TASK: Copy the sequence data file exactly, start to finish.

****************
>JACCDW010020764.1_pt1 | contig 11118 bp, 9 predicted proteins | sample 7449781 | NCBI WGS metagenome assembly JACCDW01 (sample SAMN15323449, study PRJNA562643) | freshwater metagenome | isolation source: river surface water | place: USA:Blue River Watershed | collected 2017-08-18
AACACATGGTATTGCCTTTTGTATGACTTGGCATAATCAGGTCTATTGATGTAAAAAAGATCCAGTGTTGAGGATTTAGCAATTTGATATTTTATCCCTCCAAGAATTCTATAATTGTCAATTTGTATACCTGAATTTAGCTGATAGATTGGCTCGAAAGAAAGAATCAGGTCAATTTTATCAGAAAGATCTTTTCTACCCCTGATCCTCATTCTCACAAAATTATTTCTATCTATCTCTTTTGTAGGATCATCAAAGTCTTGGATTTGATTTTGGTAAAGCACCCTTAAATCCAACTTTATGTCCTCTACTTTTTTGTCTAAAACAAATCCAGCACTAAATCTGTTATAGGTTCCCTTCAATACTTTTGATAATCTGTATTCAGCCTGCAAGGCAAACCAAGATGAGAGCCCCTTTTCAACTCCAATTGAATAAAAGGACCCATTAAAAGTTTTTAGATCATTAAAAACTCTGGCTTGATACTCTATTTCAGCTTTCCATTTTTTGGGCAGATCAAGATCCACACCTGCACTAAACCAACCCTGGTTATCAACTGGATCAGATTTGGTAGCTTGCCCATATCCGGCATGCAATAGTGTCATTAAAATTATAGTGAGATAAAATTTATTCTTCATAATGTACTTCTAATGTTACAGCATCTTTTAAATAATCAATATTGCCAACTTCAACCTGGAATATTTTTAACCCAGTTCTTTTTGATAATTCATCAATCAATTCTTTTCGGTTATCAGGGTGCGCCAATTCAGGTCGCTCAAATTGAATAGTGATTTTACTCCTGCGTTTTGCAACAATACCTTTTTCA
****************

>JACCDW010020764.1_pt1 | contig 11118 bp, 9 predicted proteins | sample 7449781 | NCBI WGS metagenome assembly JACCDW01 (sample SAMN15323449, study PRJNA562643) | freshwater metagenome | isolation source: river surface water | place: USA:Blue River Watershed | collected 2017-08-18
AACACATGGTATTGCCTTTTGTATGACTTGGCATAATCAGGTCTATTGATGTAAAAAAGATCCAGTGTTGAGGATTTAGCAATTTGATATTTTATCCCTCCAAGAATTCTATAATTGTCAATTTGTATACCTGAATTTAGCTGATAGATTGGCTCGAAAGAAAGAATCAGGTCAATTTTATCAGAAAGATCTTTTCTACCCCTGATCCTCATTCTCACAAAATTATTTCTATCTATCTCTTTTGTAGGATCATCAAAGTCTTGGATTTGATTTTGGTAAAGCACCCTTAAATCCAACTTTATGTCCTCTACTTTTTTGTCTAAAACAAATCCAGCACTAAATCTGTTATAGGTTCCCTTCAATACTTTTGATAATCTGTATTCAGCCTGCAAGGCAAACCAAGATGAGAGCCCCTTTTCAACTCCAATTGAATAAAAGGACCCATTAAAAGTTTTTAGATCATTAAAAACTCTGGCTTGATACTCTATTTCAGCTTTCCATTTTTTGGGCAGATCAAGATCCACACCTGCACTAAACCAACCCTGGTTATCAACTGGATCAGATTTGGTAGCTTGCCCATATCCGGCATGCAATAGTGTCATTAAAATTATAGTGAGATAAAATTTATTCTTCATAATGTACTTCTAATGTTACAGCATCTTTTAAATAATCAATATTGCCAACTTCAACCTGGAATATTTTTAACCCAGTTCTTTTTGATAATTCATCAATCAATTCTTTTCGGTTATCAGGGTGCGCCAATTCAGGTCGCTCAAATTGAATAGTGATTTTACTCCTGCGTTTTGCAACAATACCTTTTTCA